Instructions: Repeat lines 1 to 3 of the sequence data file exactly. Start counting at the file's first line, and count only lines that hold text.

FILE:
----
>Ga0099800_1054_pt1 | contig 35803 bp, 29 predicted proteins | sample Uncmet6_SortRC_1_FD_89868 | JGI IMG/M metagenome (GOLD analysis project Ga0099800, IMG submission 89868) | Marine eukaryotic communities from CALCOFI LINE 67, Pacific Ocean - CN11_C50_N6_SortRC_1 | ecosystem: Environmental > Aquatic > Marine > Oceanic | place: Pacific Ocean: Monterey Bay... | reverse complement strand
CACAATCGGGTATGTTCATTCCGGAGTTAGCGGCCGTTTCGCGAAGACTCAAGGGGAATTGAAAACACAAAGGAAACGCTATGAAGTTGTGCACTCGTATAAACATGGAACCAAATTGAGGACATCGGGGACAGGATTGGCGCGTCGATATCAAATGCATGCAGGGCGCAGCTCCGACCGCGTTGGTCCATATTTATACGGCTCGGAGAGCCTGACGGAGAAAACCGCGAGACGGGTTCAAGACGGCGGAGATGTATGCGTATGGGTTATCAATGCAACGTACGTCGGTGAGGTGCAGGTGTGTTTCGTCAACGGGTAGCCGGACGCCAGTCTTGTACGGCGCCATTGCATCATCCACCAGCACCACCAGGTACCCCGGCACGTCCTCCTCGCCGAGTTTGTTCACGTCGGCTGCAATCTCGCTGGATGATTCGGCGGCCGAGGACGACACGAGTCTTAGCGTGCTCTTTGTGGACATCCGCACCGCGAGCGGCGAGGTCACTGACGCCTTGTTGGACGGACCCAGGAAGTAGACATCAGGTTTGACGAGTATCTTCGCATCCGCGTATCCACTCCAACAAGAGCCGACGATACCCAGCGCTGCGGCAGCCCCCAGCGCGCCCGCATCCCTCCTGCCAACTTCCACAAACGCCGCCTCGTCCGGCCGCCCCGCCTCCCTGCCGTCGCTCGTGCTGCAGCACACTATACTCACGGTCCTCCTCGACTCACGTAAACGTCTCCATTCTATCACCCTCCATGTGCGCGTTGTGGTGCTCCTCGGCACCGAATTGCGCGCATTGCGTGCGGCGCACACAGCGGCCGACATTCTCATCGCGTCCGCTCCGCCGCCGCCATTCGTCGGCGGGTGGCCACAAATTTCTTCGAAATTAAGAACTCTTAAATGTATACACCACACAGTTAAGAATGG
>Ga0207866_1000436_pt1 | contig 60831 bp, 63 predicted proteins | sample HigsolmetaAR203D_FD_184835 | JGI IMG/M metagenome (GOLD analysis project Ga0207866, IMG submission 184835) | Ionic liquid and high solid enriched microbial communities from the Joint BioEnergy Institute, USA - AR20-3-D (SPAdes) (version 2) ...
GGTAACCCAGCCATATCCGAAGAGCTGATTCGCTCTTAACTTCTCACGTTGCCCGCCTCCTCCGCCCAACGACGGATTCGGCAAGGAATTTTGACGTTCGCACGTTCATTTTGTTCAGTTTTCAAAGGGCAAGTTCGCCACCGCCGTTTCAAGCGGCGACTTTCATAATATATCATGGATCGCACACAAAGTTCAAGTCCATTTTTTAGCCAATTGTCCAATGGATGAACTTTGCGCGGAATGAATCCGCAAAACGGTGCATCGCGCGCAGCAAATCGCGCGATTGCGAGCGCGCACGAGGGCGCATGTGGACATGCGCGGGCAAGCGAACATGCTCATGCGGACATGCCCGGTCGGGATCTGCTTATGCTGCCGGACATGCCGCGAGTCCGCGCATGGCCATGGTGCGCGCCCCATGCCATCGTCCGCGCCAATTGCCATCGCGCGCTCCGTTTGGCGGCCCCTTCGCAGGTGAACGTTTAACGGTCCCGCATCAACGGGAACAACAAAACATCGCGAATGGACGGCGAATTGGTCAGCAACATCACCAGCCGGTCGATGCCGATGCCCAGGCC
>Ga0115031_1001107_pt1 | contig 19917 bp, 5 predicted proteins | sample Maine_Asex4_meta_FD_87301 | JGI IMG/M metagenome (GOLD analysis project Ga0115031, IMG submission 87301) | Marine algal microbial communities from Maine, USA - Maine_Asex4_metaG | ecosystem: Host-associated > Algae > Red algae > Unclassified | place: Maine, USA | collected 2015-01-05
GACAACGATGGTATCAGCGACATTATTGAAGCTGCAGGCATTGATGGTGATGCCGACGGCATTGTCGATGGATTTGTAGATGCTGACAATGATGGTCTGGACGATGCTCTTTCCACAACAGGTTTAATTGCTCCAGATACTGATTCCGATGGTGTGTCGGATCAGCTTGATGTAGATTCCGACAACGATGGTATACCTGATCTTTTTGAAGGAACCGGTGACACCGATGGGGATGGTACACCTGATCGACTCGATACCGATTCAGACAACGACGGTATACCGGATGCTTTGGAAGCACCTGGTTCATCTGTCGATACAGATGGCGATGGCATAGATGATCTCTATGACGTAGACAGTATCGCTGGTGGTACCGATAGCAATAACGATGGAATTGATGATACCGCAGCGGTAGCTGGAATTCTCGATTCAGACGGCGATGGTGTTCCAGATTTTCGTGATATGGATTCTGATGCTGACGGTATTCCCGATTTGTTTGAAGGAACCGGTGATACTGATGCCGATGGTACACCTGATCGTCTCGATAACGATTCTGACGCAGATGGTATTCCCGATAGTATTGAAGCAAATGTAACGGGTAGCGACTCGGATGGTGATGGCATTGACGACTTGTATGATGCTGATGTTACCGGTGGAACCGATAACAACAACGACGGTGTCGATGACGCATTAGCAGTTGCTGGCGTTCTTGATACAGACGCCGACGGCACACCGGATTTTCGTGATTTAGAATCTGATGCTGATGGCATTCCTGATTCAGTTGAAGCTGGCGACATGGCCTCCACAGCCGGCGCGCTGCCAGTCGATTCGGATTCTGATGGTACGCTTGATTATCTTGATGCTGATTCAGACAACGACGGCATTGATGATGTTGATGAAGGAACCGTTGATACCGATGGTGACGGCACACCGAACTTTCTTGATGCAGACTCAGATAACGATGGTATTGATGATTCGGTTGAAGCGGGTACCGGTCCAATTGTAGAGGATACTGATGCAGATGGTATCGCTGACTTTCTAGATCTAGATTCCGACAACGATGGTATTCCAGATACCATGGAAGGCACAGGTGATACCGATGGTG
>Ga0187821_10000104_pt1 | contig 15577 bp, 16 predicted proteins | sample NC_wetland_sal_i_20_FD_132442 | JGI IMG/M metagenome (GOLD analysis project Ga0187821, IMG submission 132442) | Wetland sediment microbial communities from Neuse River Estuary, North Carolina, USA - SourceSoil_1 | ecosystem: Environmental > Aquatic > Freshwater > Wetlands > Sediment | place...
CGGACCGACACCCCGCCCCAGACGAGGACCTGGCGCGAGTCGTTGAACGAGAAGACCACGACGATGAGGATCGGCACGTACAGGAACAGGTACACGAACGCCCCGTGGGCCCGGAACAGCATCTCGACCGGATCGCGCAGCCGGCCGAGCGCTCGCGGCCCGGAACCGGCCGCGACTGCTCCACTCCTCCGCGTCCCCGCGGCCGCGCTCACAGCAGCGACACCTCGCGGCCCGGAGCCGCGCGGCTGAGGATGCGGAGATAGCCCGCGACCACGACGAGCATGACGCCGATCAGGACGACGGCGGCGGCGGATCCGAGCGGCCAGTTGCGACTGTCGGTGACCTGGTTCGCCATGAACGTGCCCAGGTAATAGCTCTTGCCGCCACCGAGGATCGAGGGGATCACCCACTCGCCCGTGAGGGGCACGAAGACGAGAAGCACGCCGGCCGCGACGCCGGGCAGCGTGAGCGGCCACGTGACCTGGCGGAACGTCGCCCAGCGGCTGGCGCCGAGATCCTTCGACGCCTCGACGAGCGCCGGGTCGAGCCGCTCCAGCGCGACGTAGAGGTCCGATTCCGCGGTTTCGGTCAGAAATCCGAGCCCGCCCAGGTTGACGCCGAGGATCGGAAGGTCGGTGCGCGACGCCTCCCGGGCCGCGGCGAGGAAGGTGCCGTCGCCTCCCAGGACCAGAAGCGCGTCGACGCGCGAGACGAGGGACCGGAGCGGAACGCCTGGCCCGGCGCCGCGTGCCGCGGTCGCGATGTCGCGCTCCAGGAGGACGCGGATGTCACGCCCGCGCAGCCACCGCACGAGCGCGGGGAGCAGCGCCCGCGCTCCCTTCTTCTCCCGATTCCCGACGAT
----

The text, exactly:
>Ga0099800_1054_pt1 | contig 35803 bp, 29 predicted proteins | sample Uncmet6_SortRC_1_FD_89868 | JGI IMG/M metagenome (GOLD analysis project Ga0099800, IMG submission 89868) | Marine eukaryotic communities from CALCOFI LINE 67, Pacific Ocean - CN11_C50_N6_SortRC_1 | ecosystem: Environmental > Aquatic > Marine > Oceanic | place: Pacific Ocean: Monterey Bay... | reverse complement strand
CACAATCGGGTATGTTCATTCCGGAGTTAGCGGCCGTTTCGCGAAGACTCAAGGGGAATTGAAAACACAAAGGAAACGCTATGAAGTTGTGCACTCGTATAAACATGGAACCAAATTGAGGACATCGGGGACAGGATTGGCGCGTCGATATCAAATGCATGCAGGGCGCAGCTCCGACCGCGTTGGTCCATATTTATACGGCTCGGAGAGCCTGACGGAGAAAACCGCGAGACGGGTTCAAGACGGCGGAGATGTATGCGTATGGGTTATCAATGCAACGTACGTCGGTGAGGTGCAGGTGTGTTTCGTCAACGGGTAGCCGGACGCCAGTCTTGTACGGCGCCATTGCATCATCCACCAGCACCACCAGGTACCCCGGCACGTCCTCCTCGCCGAGTTTGTTCACGTCGGCTGCAATCTCGCTGGATGATTCGGCGGCCGAGGACGACACGAGTCTTAGCGTGCTCTTTGTGGACATCCGCACCGCGAGCGGCGAGGTCACTGACGCCTTGTTGGACGGACCCAGGAAGTAGACATCAGGTTTGACGAGTATCTTCGCATCCGCGTATCCACTCCAACAAGAGCCGACGATACCCAGCGCTGCGGCAGCCCCCAGCGCGCCCGCATCCCTCCTGCCAACTTCCACAAACGCCGCCTCGTCCGGCCGCCCCGCCTCCCTGCCGTCGCTCGTGCTGCAGCACACTATACTCACGGTCCTCCTCGACTCACGTAAACGTCTCCATTCTATCACCCTCCATGTGCGCGTTGTGGTGCTCCTCGGCACCGAATTGCGCGCATTGCGTGCGGCGCACACAGCGGCCGACATTCTCATCGCGTCCGCTCCGCCGCCGCCATTCGTCGGCGGGTGGCCACAAATTTCTTCGAAATTAAGAACTCTTAAATGTATACACCACACAGTTAAGAATGG
>Ga0207866_1000436_pt1 | contig 60831 bp, 63 predicted proteins | sample HigsolmetaAR203D_FD_184835 | JGI IMG/M metagenome (GOLD analysis project Ga0207866, IMG submission 184835) | Ionic liquid and high solid enriched microbial communities from the Joint BioEnergy Institute, USA - AR20-3-D (SPAdes) (version 2) ...